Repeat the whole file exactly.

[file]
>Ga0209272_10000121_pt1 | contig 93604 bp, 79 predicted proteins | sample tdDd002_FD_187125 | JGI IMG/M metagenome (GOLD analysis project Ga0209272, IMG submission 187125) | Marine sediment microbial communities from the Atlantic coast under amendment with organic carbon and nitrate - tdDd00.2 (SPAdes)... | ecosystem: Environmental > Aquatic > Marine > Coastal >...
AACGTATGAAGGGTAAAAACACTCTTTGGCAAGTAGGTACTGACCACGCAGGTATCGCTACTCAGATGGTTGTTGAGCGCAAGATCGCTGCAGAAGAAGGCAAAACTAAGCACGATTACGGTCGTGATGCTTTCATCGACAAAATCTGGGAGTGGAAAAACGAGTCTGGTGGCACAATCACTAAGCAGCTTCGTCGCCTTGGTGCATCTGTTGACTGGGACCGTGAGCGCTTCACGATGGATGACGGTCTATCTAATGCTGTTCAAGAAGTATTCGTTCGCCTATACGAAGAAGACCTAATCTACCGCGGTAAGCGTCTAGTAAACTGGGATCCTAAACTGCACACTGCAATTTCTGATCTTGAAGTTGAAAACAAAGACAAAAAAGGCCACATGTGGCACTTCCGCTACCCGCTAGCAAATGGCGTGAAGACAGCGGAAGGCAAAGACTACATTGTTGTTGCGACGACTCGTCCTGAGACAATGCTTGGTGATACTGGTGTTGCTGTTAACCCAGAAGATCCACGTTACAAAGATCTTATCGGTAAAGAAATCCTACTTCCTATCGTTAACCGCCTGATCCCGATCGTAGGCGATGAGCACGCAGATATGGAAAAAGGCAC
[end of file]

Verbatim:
>Ga0209272_10000121_pt1 | contig 93604 bp, 79 predicted proteins | sample tdDd002_FD_187125 | JGI IMG/M metagenome (GOLD analysis project Ga0209272, IMG submission 187125) | Marine sediment microbial communities from the Atlantic coast under amendment with organic carbon and nitrate - tdDd00.2 (SPAdes)... | ecosystem: Environmental > Aquatic > Marine > Coastal >...
AACGTATGAAGGGTAAAAACACTCTTTGGCAAGTAGGTACTGACCACGCAGGTATCGCTACTCAGATGGTTGTTGAGCGCAAGATCGCTGCAGAAGAAGGCAAAACTAAGCACGATTACGGTCGTGATGCTTTCATCGACAAAATCTGGGAGTGGAAAAACGAGTCTGGTGGCACAATCACTAAGCAGCTTCGTCGCCTTGGTGCATCTGTTGACTGGGACCGTGAGCGCTTCACGATGGATGACGGTCTATCTAATGCTGTTCAAGAAGTATTCGTTCGCCTATACGAAGAAGACCTAATCTACCGCGGTAAGCGTCTAGTAAACTGGGATCCTAAACTGCACACTGCAATTTCTGATCTTGAAGTTGAAAACAAAGACAAAAAAGGCCACATGTGGCACTTCCGCTACCCGCTAGCAAATGGCGTGAAGACAGCGGAAGGCAAAGACTACATTGTTGTTGCGACGACTCGTCCTGAGACAATGCTTGGTGATACTGGTGTTGCTGTTAACCCAGAAGATCCACGTTACAAAGATCTTATCGGTAAAGAAATCCTACTTCCTATCGTTAACCGCCTGATCCCGATCGTAGGCGATGAGCACGCAGATATGGAAAAAGGCAC